Israeli Police Launch Manhunt for Killers of Two Girls

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Yara Ayoub / Silvana Tsegai
Yara Ayoub / Silvana TsegaiCredit: Courtesy of the Tel Aviv Yafo Municipality

The body of a 12-year-old female Eritrean asylum seeker from south Tel Aviv was found late Monday, hours after police found the body of a missing 16-year-old Israeli Arab girl.

The police announced Monday that the body of 16-year-old Yara Ayoub had been found in the village of Jish in Upper Galilee, after she had been missing for three days. Police suspect she was murdered.

A 28-year-old male resident of Jish, a predominantly Christian town, was arrested Saturday on suspicion of involvement in the case and was remanded in custody. His 53-year-old father was arrested on Monday evening.

Police near the site where Yara Ayoub's body was found, Upper Galilee, November 25, 2018.Credit: Gil Eliyahu

A lawyer representing the two suspects said they deny involvement in the case. "There are a lot of questions marks" surrounding the investigation, claimed the lawyer, Bassel Fallah, who said that "the father's arrest surprised us." According to him, the father had cooperated with the investigation, including the search for Ayoub's body, in the days leading up to his arrest.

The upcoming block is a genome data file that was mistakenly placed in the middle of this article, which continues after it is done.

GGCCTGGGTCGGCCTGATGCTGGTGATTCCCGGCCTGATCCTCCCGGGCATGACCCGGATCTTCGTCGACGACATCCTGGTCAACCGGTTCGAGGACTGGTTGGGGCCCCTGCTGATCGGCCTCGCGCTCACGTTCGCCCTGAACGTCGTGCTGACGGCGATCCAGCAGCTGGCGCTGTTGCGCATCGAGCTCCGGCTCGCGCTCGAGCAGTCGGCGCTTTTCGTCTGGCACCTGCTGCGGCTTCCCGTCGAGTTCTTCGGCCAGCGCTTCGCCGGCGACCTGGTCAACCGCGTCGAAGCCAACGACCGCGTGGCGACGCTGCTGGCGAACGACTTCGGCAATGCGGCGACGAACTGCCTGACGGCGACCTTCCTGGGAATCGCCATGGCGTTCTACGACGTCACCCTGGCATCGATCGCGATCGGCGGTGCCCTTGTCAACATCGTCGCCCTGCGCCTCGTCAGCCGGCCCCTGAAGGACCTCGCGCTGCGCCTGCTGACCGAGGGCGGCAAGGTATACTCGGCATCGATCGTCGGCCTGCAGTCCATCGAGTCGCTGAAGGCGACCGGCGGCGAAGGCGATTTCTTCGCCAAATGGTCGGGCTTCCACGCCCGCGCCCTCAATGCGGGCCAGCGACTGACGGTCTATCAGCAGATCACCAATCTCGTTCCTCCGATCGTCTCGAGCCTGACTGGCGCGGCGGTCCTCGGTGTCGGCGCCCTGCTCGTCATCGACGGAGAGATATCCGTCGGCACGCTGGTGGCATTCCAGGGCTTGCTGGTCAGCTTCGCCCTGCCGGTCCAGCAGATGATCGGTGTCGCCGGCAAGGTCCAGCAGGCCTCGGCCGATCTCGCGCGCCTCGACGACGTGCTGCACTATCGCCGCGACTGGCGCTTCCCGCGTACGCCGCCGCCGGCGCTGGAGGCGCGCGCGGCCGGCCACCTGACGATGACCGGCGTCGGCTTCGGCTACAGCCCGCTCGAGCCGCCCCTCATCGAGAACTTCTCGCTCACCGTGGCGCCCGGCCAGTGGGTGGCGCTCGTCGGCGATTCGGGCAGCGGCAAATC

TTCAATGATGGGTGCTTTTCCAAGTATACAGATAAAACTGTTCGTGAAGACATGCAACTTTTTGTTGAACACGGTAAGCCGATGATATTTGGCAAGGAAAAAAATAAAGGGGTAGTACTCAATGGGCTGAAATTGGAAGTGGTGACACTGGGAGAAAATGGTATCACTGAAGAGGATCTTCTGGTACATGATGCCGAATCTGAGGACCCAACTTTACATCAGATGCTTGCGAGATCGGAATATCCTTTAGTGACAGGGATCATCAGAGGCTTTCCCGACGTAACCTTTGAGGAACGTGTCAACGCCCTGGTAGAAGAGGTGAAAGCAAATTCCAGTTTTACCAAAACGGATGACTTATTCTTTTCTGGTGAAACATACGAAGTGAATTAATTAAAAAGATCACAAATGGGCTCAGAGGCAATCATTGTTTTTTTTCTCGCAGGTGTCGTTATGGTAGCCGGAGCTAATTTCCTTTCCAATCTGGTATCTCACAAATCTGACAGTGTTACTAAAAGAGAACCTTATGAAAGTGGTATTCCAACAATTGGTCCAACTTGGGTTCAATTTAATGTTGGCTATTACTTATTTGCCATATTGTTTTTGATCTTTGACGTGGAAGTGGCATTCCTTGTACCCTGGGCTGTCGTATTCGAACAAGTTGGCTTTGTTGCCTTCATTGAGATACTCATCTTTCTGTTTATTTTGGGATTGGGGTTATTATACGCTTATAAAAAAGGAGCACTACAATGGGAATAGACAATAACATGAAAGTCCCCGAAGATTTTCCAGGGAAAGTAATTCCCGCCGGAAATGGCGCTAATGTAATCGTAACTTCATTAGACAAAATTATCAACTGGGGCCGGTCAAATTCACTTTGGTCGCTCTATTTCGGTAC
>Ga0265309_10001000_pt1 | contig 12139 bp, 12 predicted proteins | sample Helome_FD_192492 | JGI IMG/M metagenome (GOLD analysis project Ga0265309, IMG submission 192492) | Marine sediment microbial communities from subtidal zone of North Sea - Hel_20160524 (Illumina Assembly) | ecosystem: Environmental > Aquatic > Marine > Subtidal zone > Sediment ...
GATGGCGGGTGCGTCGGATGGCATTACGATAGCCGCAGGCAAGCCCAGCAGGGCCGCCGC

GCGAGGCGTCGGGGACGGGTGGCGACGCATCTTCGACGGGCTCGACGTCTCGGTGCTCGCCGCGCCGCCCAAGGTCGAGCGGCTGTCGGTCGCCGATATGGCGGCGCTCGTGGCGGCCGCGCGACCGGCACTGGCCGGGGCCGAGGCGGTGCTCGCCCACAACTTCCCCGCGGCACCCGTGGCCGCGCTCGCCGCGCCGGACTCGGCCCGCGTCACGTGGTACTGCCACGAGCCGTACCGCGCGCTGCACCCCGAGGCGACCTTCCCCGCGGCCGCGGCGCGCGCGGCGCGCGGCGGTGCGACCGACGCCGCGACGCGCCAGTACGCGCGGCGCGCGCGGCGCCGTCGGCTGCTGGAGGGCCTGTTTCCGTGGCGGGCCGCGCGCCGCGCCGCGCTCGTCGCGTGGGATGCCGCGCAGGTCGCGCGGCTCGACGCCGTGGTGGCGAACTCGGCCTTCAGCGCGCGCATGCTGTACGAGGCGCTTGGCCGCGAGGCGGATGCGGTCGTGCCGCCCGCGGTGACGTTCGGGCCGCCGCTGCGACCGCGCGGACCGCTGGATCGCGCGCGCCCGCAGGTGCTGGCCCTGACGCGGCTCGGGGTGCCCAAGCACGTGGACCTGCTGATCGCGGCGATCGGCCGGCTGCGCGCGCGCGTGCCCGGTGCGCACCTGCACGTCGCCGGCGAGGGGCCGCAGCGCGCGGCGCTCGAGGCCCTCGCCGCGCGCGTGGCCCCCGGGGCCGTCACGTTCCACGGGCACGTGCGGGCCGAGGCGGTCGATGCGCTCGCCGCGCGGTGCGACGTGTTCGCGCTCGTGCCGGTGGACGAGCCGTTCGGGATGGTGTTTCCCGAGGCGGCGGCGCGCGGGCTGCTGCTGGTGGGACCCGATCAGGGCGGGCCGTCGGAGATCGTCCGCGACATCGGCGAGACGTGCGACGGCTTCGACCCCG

Two additional suspects, a 50-year-old woman and a 21-year-old man, both Jish residents, were arrested on Tuesday. A gag order has been issued regarding the investigation and the identites of the suspects.

Tasafbaran Tsefsion

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In the Tel Aviv case, the body of the victim, Silvana Tsegai, showed signs that she had suffered a violent death. Uri Shertzky, a paramedic dispatched to the home in the Hativka neighborhood, said the girl was not breathing and had no pulse when he arrived and was pronounced dead at the scene.

Police launched a manhunt for the former domestic partner of the girl’s mother, and said the mother was apparently not home at the time of the killing and only returned several hours later.

The suspect has been identified as Tasafbaran Tsefsion, 30, a Tel Aviv resident employed at a coffee shop in Ramat Gan. Police said they believe he beat Silvana to death in the afternoon on Monday.